The Wall Street Journal - 13.08.2019

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THE WALL STREET JOURNAL. **** Tuesday, August 13, 2019 |A10A


before the ban, were subject to
the same rules as apartments.
Although a handful of hostels
still operate legally around the
city, they are limited.
Mr. Gjonaj, a Bronx Demo-
crat, said the lack of more af-
fordable options makes the
city less accessible to some
tourists. The bill would stan-
dardize hostels and allow
more to be built, he said.
“If you can stay in high-end
hotels, thank you for visiting,
come back again. But we want
to afford opportunities for
those with modest means,”
Mr. Gjonaj said.
More than 65 million peo-
ple visited New York City in
2018, with tourism bringing in
around $68 billion, according
to the city’s tourism organiza-
tion, NYC & Company.
Hotel rooms around the city
average more than $200 a
night but can be hundreds of
dollars more, according to an-
alytics firm STR.
Under the new hostel bill,
the city Department of Con-
sumer Affairs would establish

an independent office and di-
rector to oversee and regulate
licensed hostels. The office
would also certify the dwell-
ings’ safety and handle any
complaints and investigations.
A hostel is defined under
the new bill as any building
with more than 70% of its
rooms set aside as hostel
units. Future operators would
apply for a special license to
run a hostel.
A similar bill was intro-
duced in 2015 but didn’t make
it to a vote.
The new bill would have to
make it through various votes
before being signed into law by
the mayor. A spokeswoman for
Speaker Corey Johnson said he
would review the bill as it
moves through the process.
Ms. Chin, a Manhattan Dem-
ocrat, said reauthorizing hostels
could help the city in its fight
against illegal Airbnb rentals,
which officials argue limit af-
fordable housing options.
“As we continue to explore
legislative solutions to curb
this unscrupulous activity, we

also need to correct the anti-
quated laws that have acciden-
tally put alternative options,
such as hostels, out of busi-
ness,” Ms. Chin said.
Josh Meltzer, head of
Northeast policy for Airbnb,
said the bill is a path forward
for changes in the hospitality
industry.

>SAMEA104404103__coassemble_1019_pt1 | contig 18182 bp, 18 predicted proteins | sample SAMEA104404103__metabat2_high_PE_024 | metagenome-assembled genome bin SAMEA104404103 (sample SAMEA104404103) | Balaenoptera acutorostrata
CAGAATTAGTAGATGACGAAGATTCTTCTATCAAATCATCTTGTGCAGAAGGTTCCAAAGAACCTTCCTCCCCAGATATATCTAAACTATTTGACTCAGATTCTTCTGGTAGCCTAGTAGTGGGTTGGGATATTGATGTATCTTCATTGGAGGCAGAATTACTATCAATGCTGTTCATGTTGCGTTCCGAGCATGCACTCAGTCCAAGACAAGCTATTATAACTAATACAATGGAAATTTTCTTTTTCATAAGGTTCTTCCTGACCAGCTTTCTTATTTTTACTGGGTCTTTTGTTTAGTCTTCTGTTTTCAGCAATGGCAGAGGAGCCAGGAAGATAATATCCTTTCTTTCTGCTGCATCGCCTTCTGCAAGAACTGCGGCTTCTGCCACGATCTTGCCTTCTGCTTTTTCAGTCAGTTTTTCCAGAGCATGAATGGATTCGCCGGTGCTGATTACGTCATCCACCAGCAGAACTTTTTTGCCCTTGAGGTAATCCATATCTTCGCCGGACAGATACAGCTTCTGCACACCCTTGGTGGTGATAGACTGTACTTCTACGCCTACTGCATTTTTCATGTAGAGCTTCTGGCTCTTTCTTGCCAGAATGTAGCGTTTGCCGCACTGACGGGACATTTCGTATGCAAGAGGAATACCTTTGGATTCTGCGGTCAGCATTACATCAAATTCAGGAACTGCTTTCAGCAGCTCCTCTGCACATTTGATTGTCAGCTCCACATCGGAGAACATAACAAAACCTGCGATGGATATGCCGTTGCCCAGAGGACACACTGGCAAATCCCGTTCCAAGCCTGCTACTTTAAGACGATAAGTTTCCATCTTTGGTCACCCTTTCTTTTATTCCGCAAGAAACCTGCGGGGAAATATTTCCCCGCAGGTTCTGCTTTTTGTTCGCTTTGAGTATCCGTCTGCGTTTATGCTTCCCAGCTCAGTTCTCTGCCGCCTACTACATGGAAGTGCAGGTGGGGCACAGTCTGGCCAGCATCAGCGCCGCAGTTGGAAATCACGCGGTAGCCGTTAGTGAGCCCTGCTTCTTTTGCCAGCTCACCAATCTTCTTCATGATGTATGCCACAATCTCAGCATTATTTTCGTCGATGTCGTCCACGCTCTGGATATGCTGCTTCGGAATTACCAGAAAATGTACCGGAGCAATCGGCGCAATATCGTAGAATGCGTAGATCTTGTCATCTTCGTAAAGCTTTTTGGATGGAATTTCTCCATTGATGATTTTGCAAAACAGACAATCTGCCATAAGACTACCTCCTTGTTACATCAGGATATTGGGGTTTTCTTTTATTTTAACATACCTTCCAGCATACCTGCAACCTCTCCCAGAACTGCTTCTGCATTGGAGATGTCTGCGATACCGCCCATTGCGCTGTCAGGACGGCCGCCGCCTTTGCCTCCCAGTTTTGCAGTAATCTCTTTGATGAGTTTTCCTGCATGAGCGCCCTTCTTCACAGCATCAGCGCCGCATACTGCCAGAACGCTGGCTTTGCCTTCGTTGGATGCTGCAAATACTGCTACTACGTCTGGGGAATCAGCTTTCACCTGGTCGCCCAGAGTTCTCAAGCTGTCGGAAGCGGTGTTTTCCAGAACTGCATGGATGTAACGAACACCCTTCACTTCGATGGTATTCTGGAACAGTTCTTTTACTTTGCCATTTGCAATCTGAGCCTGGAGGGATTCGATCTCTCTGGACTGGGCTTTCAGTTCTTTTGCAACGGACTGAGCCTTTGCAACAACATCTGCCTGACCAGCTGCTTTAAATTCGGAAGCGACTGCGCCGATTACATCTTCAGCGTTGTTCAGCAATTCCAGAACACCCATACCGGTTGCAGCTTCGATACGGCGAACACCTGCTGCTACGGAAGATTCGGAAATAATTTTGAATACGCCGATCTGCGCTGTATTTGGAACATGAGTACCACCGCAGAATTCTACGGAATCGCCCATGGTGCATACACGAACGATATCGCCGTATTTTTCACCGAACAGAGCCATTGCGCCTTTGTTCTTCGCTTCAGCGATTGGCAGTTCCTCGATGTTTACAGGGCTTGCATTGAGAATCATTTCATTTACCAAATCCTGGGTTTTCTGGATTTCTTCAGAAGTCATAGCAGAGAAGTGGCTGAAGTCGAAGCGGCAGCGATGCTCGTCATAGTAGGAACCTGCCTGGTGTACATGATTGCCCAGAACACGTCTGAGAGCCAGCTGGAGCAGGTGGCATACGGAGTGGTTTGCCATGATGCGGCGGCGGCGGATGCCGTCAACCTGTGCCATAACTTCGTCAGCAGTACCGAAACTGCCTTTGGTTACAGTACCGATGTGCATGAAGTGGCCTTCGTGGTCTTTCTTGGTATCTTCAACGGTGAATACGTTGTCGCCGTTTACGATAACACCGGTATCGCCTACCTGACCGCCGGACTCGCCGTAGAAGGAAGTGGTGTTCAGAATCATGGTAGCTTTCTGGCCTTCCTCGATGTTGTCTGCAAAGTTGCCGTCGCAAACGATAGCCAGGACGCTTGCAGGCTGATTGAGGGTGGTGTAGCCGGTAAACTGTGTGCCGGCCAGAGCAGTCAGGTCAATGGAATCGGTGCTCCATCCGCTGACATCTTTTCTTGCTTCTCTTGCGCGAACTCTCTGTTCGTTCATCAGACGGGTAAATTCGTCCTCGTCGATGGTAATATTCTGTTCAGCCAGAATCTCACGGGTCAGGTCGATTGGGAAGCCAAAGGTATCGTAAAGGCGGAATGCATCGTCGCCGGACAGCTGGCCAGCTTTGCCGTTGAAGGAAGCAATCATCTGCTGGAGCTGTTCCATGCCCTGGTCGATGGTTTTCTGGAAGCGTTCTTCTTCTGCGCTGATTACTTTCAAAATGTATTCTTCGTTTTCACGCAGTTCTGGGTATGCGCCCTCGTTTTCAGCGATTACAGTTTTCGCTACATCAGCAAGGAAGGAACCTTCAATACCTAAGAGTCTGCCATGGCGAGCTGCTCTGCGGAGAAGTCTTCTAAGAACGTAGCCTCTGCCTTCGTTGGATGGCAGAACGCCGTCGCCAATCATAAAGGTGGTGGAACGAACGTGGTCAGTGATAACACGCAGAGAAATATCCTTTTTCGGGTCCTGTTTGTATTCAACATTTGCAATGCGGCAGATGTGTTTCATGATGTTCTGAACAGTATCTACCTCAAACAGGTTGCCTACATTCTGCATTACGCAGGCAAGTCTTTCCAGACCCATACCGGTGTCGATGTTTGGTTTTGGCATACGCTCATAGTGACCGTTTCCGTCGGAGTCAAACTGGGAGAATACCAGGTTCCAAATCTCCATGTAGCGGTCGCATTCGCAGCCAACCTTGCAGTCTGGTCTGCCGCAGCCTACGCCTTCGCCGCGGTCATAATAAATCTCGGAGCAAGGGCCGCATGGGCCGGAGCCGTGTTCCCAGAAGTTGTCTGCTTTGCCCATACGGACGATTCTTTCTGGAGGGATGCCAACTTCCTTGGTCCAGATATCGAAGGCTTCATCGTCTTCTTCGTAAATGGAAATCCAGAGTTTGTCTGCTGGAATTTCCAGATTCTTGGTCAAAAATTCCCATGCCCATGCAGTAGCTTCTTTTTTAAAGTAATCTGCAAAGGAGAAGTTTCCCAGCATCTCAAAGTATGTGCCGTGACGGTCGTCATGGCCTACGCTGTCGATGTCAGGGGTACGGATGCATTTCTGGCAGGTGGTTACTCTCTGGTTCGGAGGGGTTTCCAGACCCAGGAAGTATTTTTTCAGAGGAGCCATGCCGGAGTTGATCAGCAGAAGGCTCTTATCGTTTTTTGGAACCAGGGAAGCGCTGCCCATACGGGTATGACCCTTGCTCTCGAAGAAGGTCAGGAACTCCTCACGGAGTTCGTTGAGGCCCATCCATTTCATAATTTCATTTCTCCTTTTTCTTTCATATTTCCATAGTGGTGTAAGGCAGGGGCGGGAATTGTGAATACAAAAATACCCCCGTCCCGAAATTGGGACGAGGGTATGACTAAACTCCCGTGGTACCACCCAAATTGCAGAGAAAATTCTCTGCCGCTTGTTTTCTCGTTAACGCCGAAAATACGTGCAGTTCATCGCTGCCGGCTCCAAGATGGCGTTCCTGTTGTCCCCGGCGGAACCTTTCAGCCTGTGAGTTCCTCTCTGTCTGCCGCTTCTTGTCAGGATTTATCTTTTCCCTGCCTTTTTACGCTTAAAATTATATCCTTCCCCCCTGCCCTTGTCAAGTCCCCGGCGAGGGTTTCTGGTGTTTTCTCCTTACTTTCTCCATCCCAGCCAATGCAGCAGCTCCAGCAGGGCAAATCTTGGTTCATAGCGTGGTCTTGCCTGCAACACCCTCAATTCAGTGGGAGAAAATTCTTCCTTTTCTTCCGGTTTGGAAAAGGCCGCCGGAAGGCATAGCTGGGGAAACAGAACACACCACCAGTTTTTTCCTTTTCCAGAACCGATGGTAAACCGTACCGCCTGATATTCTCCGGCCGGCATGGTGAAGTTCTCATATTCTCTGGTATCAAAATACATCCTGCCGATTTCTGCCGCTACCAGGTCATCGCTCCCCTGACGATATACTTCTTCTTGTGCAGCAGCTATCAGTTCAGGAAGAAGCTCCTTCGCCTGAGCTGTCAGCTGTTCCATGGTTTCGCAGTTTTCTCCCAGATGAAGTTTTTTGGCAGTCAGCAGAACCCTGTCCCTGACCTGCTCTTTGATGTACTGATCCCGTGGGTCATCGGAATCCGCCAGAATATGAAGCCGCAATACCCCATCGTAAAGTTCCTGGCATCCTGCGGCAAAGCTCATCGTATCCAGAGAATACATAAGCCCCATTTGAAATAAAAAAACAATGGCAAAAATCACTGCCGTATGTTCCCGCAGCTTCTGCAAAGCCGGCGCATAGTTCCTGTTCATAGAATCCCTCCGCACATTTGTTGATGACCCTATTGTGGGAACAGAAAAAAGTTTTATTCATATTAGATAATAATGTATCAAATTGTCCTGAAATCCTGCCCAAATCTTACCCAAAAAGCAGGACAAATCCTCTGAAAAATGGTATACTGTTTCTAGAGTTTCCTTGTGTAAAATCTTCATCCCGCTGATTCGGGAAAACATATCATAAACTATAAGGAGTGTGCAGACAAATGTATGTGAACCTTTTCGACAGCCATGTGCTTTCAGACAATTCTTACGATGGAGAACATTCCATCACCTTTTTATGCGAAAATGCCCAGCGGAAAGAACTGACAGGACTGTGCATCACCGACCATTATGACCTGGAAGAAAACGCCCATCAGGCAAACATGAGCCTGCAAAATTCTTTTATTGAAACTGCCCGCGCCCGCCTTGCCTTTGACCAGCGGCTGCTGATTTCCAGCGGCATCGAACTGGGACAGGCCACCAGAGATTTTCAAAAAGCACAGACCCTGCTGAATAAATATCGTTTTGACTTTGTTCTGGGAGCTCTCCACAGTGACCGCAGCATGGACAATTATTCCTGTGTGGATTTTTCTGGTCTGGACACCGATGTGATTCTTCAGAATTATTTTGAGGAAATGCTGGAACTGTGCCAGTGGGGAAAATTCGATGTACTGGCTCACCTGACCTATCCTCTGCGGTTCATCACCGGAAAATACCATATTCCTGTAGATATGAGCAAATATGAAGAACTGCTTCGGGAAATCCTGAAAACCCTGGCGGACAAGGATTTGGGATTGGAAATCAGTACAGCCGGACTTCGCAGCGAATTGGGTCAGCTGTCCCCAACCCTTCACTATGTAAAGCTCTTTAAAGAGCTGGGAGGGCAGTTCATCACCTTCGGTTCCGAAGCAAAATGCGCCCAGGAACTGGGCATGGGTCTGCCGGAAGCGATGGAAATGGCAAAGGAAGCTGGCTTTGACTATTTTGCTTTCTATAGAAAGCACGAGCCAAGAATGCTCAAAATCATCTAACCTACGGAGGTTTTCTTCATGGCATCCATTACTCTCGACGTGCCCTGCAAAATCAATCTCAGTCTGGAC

“We hope this shift in the
Council’s position on hostels
indicates they are willing to
further adapt to the times and
extend the same courtesy of
clarity to their many tens of
thousands of constituents who
rely on home sharing,” he said.
The potential change could
be a boon to hostel operators.
Rafael Museri, co-founder of
the hostel and hotel company
Selina, said hostel-style ac-
commodation helps to democ-
ratize traveling.
“Buildings that offer more
variety of rooms generate
more revenue and open the
door of New York to an amaz-
ing and global crowd that cur-
rently can’t enjoy this beautiful
city,” Mr. Museri said.

New York City could legal-
ize hostels under a bill set to
be introduced this week in the
City Council, the second at-
tempt to reauthorize the bud-
get hotels after a state law
made them illegal.
Councilman Mark Gjonaj
and Councilwoman Margaret
Chin are co-sponsors of the
bill, which would give hostels
their own department and
classification in the city.
Hostels diminished in New
York City after a 2010 state
law changed the city’s multi-
ple dwelling rules. The law
was meant to curb illegal ho-
tels—especially illegal Airbnb
rentals, which later saw more
regulation through a City
Council bill passed last year.
But that earlier measure
also restricted hostels, known
for dormlike accommodations
and favored by younger travel-
ers looking for a cheaper stay,
the lawmakers said. Hostels
were never clearly defined in
the city’s building codes and,

BYKATIEHONAN

City Considers Lifting Ban on Hostels


Newark began distributing bottled water after officials warned
that some city-issued filters aren’t sufficiently reducing lead levels.

KATHY WILLENS/ASSOCIATED PRESS


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GREATER NEW YORK


color. Only 215 Latino men, 145
black men and 110 Asian men
finished master’s degrees in
education statewide that year.
“The lack of diversity is a
huge challenge in the educa-
tion workforce,” said Lester W.
Young Jr., a member of the
state Board of Regents. “There
needs to be a highly coordi-
nated, clearly articulated
strategy to identify potential
teachers of color and stick
with them through certifica-
tion and placement.”
In the Education Trust’s anal-
ysis, about half of the people of
color who earned a master’s de-
gree attended just seven institu-
tions, including several cam-
puses of the City University of
New York. The group has a new
online tool showing the demo-
graphics of students completing
64 master’s programs, typically
a step toward certification.

Districts nationwide have
long struggled to diversify
their teaching ranks. Educa-
tors blame cumbersome paths
to certification, insufficient re-
spect for the profession and
low starting salaries.

These factors feed into
shortages of teachers from all
backgrounds, especially in
high-demand subjects such as
math and science where indus-
try jobs pay far more. National
research shows attrition hurts
as well, particularly in high-

poverty schools with tough
working conditions, where mi-
nority teachers often are con-
centrated.
In New York City, only 16%
of teachers were Hispanic,
compared with 40% of stu-
dents, by city data for the
school year ending in 2018.
About 18% of teachers were
black, compared with 26% of
students. And 7% of teachers
were Asian, compared with
16% of students. Those ratios
barely have budged in 15 years.
Such gaps pose a challenge
as the city seeks to offer more
“culturally responsive” educa-